Time has allowed the news to sink in for Boston. It was a shock Sunday afternoon when the team announced All-Star point guard Rajon Rondo would miss the remainder of the year after tearing his ACL. The look of shock on Paul Pierce's face when Doris Burke informed him of Rondo's injury was gut-wrenching. As was the brief glimpse fans got of Doc Rivers walking with Rondo toward the locker room following Boston's overtime win over Miami.
The Celtics have yet to play since the announcement that Rondo would be out. There is no telling what the emotion will be like when the Celtics take on the Kings on Wednesday at TD Garden.
It is not like the Celtics have not played without Rondo. They did, after all, defeat the Heat in double overtime after Rondo was pulled from the lineup literally moments before the opening tip.
The question the Celtics face now is what kind of team will they be without Rondo? Rondo had become the focal point of the team's offense -- averaging 13.7 points per game and a league-high 11.1 assists per game. Rondo accounts for a lot of the Celtics' offense and they will now have to rely on their defense much, much more.
That is what Boston is supposedly built on defense and that is where the team is excelling, ranking seventh in the league in defensive rating while they are 28th even with Rondo in offensive rating.
What might be most alarming in losing Rondo is that Boston needs that offensive boost, sitting at 21-23 and eighth in the Eastern Conference. While the Celtics are three games ahead of the 76ers for the final Playoff spot. While Doc Rivers is not ready to stick a fork in the season and there are a lot of proud veterans on the roster, the thought of beginning a rebuild cannot be far from Danny Ainge's mind.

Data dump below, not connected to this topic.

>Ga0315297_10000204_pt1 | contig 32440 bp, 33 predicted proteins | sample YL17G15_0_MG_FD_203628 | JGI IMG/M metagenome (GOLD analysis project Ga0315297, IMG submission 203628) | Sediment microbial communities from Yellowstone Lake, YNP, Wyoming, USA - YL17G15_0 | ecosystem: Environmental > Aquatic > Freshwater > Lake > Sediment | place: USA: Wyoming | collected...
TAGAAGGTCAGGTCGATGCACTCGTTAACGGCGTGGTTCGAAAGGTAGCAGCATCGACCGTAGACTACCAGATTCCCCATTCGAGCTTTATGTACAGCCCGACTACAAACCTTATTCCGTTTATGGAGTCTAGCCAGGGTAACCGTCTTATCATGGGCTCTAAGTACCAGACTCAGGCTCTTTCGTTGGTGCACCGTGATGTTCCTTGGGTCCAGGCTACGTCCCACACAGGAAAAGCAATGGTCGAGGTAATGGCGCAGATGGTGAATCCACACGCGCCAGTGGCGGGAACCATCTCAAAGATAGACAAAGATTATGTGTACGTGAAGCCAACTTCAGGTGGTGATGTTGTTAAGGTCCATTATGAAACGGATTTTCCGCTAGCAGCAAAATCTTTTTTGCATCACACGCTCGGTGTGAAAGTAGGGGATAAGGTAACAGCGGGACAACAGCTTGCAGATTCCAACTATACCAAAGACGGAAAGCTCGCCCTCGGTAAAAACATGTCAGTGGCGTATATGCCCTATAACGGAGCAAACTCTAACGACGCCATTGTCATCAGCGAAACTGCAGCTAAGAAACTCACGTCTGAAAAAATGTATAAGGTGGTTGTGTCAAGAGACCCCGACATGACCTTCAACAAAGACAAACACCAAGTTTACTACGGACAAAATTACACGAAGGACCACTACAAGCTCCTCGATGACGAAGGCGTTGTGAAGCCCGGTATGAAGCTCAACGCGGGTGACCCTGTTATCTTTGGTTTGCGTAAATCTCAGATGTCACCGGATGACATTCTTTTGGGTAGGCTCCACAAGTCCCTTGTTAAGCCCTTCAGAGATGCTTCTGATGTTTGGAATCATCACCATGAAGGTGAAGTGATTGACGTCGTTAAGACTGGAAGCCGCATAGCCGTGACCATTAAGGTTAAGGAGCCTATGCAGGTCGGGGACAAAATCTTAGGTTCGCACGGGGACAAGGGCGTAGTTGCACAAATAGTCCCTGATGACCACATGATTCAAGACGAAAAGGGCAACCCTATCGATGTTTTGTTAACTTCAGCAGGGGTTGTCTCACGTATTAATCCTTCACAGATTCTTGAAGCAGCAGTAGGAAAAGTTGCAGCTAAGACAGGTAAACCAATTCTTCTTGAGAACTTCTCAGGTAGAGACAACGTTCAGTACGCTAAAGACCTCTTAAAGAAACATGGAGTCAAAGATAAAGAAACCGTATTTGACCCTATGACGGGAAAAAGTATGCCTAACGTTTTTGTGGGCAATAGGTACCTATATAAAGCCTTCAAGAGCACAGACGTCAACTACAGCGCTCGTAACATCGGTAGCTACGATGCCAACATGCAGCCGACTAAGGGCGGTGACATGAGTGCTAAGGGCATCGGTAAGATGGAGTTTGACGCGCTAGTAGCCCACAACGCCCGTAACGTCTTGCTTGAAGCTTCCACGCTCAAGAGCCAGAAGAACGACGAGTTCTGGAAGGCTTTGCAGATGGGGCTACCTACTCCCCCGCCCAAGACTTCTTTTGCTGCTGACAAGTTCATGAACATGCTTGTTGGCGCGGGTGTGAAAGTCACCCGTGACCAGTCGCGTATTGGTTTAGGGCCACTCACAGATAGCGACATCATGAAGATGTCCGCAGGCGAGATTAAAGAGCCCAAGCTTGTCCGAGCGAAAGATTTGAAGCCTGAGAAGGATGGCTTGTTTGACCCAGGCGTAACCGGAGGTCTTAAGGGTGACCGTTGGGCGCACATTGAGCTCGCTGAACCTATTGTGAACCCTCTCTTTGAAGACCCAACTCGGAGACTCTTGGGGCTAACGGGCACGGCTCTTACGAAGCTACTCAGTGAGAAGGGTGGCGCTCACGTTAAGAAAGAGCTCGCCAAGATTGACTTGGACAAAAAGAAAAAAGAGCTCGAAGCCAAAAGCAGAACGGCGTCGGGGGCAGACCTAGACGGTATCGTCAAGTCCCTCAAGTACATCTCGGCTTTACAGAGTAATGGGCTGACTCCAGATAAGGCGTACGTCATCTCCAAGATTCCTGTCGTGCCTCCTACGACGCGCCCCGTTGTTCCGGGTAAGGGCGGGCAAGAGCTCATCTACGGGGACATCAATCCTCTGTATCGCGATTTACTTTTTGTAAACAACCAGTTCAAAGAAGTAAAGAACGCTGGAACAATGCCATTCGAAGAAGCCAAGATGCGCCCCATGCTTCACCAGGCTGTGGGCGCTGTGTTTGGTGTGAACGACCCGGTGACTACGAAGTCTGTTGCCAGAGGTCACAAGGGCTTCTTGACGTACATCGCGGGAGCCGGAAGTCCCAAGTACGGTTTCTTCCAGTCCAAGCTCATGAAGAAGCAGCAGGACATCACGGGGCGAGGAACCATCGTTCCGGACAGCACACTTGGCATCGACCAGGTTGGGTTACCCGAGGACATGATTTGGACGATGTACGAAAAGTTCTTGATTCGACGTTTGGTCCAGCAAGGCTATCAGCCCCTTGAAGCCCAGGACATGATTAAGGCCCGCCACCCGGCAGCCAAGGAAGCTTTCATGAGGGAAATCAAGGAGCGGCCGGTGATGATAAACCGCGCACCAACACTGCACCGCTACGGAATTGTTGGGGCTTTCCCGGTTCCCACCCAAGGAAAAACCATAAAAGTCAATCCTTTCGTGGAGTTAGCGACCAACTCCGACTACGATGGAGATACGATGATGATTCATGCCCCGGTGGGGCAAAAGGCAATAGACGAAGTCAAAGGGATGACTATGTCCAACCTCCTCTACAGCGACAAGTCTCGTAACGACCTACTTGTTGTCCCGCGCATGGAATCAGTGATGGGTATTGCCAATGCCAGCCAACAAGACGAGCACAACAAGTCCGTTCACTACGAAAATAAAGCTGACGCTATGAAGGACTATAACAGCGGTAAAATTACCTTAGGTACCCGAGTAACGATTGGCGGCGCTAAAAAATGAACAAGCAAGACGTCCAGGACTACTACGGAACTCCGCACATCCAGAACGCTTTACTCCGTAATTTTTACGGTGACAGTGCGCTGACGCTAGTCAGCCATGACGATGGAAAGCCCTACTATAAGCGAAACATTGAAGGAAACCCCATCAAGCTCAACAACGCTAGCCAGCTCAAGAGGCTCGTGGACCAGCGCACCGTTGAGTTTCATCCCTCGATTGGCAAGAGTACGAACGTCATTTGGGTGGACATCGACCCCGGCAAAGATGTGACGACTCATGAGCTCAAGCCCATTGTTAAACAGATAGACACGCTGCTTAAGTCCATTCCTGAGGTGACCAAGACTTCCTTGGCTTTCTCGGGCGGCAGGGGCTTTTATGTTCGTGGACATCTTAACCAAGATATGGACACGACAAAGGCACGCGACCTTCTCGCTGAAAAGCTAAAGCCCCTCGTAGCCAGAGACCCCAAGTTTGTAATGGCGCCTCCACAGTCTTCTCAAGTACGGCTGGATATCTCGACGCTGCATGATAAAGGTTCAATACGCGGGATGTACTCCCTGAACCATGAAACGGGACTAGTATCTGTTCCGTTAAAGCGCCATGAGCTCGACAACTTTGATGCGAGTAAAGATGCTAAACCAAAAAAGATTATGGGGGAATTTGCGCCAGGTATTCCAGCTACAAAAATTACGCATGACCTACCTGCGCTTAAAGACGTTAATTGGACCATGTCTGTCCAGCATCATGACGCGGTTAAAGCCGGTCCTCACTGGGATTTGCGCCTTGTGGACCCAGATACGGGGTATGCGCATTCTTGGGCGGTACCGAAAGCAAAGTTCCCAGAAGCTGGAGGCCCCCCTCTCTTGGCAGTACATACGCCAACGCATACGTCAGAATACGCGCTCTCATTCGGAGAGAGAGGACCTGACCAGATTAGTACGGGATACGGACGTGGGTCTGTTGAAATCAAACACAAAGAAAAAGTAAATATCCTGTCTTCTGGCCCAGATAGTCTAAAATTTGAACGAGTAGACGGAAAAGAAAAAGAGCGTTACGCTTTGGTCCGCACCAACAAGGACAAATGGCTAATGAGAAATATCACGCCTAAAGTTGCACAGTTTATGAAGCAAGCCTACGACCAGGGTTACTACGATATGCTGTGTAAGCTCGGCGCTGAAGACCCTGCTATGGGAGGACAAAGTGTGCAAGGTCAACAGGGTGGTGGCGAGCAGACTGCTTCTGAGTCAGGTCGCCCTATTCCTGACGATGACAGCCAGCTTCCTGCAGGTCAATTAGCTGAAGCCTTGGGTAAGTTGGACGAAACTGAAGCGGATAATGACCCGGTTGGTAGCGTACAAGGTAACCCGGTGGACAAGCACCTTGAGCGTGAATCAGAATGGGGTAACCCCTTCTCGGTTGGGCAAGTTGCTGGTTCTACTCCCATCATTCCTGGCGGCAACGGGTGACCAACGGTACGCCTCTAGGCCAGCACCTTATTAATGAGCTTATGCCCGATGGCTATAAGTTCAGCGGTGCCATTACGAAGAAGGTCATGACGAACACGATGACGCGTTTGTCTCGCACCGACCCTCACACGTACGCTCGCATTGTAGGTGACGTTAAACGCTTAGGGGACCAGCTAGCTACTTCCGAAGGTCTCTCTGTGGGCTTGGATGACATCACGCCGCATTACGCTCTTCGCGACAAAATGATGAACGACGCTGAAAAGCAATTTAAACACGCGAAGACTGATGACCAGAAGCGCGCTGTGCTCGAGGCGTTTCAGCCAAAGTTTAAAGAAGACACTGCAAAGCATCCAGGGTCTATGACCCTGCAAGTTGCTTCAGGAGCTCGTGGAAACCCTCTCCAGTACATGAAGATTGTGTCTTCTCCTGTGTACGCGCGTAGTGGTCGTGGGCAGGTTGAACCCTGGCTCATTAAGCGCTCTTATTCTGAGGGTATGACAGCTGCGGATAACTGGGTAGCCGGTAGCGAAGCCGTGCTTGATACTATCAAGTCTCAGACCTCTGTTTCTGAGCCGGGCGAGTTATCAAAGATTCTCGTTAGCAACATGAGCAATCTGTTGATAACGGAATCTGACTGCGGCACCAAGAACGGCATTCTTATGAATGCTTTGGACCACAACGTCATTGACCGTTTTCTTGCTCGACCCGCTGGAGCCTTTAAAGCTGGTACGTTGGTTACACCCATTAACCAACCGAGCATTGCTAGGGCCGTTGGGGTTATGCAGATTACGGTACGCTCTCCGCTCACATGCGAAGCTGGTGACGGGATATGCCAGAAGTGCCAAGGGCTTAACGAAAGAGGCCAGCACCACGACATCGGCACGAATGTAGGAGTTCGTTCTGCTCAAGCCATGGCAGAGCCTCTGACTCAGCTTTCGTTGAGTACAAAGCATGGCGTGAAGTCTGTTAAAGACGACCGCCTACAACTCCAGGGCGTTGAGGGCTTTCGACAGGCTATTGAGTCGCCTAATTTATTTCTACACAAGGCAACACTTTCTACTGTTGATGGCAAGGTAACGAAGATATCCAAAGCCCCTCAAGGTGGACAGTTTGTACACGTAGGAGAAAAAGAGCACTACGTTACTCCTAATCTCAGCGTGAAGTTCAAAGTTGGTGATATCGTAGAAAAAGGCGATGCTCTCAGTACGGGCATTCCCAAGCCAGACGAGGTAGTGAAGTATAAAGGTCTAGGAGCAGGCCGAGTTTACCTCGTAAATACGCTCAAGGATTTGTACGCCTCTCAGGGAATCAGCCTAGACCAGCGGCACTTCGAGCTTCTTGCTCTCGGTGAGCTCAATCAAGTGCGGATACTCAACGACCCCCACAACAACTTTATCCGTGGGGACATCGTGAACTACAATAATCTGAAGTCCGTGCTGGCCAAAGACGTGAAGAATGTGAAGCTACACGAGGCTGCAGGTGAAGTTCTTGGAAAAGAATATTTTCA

This Celtics team is built for championships. That is what guys like Kevin Garnett and Paul Pierce expect. That is why Jason Terry signed on and why the Celtics have taken on the seventh highest payroll in the league and have $52 million committed already for 2015.
This is a franchise stuck with the current roster they have. And with Rondo out, you imagine things will get worse and not better.
So the question has become: Should the Celtics blow up their roster and start from scratch, preparing for Rondo's return next season?
Doing that in itself will not be easy. Boston has $15.3 million tied up in Paul Pierce for one more year and more than $23.5 million tied up in Kevin Garnett for the next two seasons. Both are older than 35 years old and no one is quite sure how much quality basketball they have left. And nobody is quite sure what value they might have in the trade market. Or even if Boston is willing to trade two guys that have become Celtics legends.
These are not easy decisions for Danny Ainge. And there virtually cannot be any major change to the roster without moving one of these big-name players because of all the money wrapped into the role players -- like Brandon Bass' $13.6 million for the next two years, nearly $18 million in Jeff Green for the next two years and $10.6 million in Jason Terry. All three of those players have question marks.
If you cannot tell from those statements, Boston's plan appeared to be to be ready to make a big move in free agency in the summer of 2015 with the tons of cap room they would have from Pierce and Garnett coming off the books.
Does Ainge abandon that plan in the face of Rondo's injury? Does he speed it up and bring in a big-name player like Rudy Gay to keep Boston competitive?
It is still pretty unclear what the Celtics will do. They will likely weigh their options carefully in the next three weeks before the trade deadline and make a decision on the future of the franchise.
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